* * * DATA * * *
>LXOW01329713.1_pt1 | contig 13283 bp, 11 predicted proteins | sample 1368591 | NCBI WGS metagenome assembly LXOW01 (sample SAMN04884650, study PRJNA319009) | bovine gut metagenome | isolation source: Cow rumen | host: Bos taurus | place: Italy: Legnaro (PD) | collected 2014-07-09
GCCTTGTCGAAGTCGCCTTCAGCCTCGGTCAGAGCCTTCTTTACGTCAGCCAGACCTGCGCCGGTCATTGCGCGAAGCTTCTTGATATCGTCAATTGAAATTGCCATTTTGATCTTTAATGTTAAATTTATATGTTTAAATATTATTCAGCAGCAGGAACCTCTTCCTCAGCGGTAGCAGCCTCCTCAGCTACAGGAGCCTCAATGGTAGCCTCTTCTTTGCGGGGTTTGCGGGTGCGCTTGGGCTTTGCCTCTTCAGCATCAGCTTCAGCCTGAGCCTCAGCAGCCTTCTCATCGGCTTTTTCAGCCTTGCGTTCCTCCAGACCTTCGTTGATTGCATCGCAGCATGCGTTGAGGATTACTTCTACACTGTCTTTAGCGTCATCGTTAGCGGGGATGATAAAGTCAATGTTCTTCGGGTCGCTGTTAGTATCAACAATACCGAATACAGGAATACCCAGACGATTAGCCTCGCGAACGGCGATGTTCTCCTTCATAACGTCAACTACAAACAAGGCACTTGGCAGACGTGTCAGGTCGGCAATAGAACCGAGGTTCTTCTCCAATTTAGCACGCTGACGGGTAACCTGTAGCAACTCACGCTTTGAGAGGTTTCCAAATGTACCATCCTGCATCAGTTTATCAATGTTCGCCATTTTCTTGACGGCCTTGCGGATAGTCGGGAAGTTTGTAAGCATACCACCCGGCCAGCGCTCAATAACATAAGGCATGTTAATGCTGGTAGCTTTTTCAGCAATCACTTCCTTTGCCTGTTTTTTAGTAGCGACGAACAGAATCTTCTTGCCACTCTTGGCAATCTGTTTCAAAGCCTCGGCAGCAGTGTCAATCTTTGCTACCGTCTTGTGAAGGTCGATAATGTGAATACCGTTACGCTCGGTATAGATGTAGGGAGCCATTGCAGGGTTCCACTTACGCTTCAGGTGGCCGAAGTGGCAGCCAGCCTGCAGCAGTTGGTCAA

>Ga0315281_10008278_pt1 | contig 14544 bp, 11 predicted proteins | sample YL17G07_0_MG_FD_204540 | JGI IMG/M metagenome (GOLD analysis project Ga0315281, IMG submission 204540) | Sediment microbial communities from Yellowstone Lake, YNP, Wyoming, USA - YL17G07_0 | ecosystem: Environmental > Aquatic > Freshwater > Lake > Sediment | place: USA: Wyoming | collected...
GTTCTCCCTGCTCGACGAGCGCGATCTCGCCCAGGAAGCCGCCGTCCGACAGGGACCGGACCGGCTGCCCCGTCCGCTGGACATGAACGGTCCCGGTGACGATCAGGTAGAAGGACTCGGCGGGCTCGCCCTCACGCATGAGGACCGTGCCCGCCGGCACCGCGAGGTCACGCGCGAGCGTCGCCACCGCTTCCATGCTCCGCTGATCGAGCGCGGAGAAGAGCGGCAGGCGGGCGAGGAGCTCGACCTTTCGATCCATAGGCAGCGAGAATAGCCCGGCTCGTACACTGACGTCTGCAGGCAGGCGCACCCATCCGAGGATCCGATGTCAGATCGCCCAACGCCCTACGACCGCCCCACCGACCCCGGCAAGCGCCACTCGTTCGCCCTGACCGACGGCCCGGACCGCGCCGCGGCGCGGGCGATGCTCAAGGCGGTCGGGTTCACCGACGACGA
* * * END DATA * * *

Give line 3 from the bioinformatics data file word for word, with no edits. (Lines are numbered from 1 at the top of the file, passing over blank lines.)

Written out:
>Ga0315281_10008278_pt1 | contig 14544 bp, 11 predicted proteins | sample YL17G07_0_MG_FD_204540 | JGI IMG/M metagenome (GOLD analysis project Ga0315281, IMG submission 204540) | Sediment microbial communities from Yellowstone Lake, YNP, Wyoming, USA - YL17G07_0 | ecosystem: Environmental > Aquatic > Freshwater > Lake > Sediment | place: USA: Wyoming | collected...